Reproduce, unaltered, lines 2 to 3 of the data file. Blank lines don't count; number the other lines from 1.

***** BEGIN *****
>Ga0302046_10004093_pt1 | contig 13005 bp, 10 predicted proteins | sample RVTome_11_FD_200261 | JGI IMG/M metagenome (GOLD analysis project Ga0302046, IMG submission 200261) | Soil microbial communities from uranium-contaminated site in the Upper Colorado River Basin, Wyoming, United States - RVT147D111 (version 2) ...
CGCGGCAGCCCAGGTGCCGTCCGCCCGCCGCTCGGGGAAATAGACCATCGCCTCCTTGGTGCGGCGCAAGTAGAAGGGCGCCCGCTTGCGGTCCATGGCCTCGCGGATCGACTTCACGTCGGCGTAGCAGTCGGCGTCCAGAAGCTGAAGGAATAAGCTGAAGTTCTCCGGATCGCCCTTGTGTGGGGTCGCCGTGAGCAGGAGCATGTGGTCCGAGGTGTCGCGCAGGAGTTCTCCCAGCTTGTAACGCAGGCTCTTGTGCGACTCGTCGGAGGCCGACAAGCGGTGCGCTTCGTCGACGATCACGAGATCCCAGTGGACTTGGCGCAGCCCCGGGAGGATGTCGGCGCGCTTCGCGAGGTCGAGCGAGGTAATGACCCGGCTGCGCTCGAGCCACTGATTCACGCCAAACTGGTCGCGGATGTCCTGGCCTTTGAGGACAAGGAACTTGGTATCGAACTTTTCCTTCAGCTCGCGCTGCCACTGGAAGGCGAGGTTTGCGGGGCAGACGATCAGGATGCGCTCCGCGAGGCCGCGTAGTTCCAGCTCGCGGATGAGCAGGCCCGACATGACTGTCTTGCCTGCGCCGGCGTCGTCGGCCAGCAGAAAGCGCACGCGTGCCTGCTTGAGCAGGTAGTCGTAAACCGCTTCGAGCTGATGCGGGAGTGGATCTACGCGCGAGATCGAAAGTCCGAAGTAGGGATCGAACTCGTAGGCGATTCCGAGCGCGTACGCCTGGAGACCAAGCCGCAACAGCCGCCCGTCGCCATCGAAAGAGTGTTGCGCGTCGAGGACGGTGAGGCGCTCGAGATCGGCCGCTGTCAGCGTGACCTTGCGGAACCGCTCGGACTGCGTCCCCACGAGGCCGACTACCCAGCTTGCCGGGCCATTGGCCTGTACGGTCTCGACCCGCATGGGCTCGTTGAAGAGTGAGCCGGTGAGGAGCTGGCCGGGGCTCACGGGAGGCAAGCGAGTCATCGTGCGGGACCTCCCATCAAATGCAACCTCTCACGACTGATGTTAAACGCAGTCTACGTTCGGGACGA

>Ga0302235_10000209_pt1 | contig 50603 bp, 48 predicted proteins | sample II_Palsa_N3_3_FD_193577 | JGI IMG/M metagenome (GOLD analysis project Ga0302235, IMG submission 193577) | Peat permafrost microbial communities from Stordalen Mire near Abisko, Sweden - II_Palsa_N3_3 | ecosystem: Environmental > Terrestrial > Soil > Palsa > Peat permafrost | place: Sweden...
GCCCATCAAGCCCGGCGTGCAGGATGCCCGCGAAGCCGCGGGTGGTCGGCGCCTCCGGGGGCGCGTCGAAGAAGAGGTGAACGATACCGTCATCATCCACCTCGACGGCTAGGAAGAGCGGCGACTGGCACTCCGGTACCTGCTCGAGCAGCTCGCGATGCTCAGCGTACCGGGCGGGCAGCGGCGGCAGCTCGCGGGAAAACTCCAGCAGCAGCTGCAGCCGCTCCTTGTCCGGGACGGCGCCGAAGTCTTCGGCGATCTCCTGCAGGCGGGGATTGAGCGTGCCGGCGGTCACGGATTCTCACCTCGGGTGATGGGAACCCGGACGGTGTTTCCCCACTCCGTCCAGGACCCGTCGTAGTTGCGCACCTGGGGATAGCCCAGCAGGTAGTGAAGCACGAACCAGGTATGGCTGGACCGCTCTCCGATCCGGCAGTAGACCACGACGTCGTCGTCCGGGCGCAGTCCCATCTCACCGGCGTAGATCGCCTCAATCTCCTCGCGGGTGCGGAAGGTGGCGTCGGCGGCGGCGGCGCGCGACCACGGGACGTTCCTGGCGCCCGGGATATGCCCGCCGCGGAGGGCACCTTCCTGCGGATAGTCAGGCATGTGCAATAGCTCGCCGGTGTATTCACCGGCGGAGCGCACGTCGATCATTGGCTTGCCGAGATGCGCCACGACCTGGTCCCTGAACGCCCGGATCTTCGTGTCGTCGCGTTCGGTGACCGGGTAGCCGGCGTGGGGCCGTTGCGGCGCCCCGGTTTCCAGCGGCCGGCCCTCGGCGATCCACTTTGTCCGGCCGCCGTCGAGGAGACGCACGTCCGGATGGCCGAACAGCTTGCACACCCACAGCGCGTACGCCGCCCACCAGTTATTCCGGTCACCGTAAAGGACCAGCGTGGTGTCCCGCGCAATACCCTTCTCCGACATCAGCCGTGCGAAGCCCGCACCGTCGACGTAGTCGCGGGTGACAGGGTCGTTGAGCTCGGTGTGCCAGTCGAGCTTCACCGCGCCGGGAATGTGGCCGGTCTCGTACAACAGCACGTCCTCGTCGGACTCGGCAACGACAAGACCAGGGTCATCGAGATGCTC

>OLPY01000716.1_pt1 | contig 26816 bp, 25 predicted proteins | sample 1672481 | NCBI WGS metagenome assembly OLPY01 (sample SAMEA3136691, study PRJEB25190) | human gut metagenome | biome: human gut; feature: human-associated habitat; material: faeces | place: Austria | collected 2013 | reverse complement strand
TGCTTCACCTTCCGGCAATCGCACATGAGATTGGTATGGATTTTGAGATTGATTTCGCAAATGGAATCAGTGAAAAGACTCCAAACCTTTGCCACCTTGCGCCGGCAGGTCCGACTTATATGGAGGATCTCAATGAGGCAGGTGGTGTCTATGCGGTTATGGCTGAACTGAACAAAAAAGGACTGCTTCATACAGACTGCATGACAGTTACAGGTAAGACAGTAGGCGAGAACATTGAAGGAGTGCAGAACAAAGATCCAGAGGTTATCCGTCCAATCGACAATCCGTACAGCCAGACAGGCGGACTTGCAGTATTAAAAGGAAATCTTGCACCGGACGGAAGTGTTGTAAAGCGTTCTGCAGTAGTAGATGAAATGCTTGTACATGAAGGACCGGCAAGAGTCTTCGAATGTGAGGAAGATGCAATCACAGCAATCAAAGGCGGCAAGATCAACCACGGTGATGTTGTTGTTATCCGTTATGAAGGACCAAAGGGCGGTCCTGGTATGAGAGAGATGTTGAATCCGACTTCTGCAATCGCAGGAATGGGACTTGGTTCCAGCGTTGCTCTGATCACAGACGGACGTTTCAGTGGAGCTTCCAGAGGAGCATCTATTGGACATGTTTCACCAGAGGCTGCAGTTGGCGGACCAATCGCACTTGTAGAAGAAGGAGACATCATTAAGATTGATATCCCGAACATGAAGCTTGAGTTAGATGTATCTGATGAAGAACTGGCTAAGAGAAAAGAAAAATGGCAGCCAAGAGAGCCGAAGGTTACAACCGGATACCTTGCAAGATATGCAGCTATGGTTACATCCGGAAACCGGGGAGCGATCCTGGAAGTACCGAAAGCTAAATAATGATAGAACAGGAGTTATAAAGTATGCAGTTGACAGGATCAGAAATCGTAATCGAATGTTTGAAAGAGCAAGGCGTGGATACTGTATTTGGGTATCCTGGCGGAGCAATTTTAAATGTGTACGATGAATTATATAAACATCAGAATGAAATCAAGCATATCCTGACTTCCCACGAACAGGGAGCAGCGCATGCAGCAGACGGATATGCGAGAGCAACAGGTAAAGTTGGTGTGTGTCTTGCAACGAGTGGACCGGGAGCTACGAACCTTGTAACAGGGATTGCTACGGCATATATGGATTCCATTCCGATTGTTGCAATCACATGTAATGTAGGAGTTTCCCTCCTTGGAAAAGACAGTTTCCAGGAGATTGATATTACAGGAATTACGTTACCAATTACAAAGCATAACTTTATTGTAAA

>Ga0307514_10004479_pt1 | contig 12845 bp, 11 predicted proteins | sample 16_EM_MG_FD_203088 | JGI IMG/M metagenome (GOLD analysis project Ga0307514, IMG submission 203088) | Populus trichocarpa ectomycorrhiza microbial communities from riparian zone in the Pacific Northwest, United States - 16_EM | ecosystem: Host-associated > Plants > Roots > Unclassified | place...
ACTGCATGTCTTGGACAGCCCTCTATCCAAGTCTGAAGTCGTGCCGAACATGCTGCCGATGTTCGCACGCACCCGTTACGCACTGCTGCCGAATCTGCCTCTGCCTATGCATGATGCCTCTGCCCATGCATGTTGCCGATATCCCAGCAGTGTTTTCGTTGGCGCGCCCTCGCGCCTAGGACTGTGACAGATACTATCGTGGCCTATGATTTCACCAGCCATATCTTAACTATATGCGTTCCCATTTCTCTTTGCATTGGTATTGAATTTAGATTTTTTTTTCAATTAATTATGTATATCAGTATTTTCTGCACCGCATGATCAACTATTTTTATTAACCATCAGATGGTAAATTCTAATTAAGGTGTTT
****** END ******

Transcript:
CGCGGCAGCCCAGGTGCCGTCCGCCCGCCGCTCGGGGAAATAGACCATCGCCTCCTTGGTGCGGCGCAAGTAGAAGGGCGCCCGCTTGCGGTCCATGGCCTCGCGGATCGACTTCACGTCGGCGTAGCAGTCGGCGTCCAGAAGCTGAAGGAATAAGCTGAAGTTCTCCGGATCGCCCTTGTGTGGGGTCGCCGTGAGCAGGAGCATGTGGTCCGAGGTGTCGCGCAGGAGTTCTCCCAGCTTGTAACGCAGGCTCTTGTGCGACTCGTCGGAGGCCGACAAGCGGTGCGCTTCGTCGACGATCACGAGATCCCAGTGGACTTGGCGCAGCCCCGGGAGGATGTCGGCGCGCTTCGCGAGGTCGAGCGAGGTAATGACCCGGCTGCGCTCGAGCCACTGATTCACGCCAAACTGGTCGCGGATGTCCTGGCCTTTGAGGACAAGGAACTTGGTATCGAACTTTTCCTTCAGCTCGCGCTGCCACTGGAAGGCGAGGTTTGCGGGGCAGACGATCAGGATGCGCTCCGCGAGGCCGCGTAGTTCCAGCTCGCGGATGAGCAGGCCCGACATGACTGTCTTGCCTGCGCCGGCGTCGTCGGCCAGCAGAAAGCGCACGCGTGCCTGCTTGAGCAGGTAGTCGTAAACCGCTTCGAGCTGATGCGGGAGTGGATCTACGCGCGAGATCGAAAGTCCGAAGTAGGGATCGAACTCGTAGGCGATTCCGAGCGCGTACGCCTGGAGACCAAGCCGCAACAGCCGCCCGTCGCCATCGAAAGAGTGTTGCGCGTCGAGGACGGTGAGGCGCTCGAGATCGGCCGCTGTCAGCGTGACCTTGCGGAACCGCTCGGACTGCGTCCCCACGAGGCCGACTACCCAGCTTGCCGGGCCATTGGCCTGTACGGTCTCGACCCGCATGGGCTCGTTGAAGAGTGAGCCGGTGAGGAGCTGGCCGGGGCTCACGGGAGGCAAGCGAGTCATCGTGCGGGACCTCCCATCAAATGCAACCTCTCACGACTGATGTTAAACGCAGTCTACGTTCGGGACGA

>Ga0302235_10000209_pt1 | contig 50603 bp, 48 predicted proteins | sample II_Palsa_N3_3_FD_193577 | JGI IMG/M metagenome (GOLD analysis project Ga0302235, IMG submission 193577) | Peat permafrost microbial communities from Stordalen Mire near Abisko, Sweden - II_Palsa_N3_3 | ecosystem: Environmental > Terrestrial > Soil > Palsa > Peat permafrost | place: Sweden...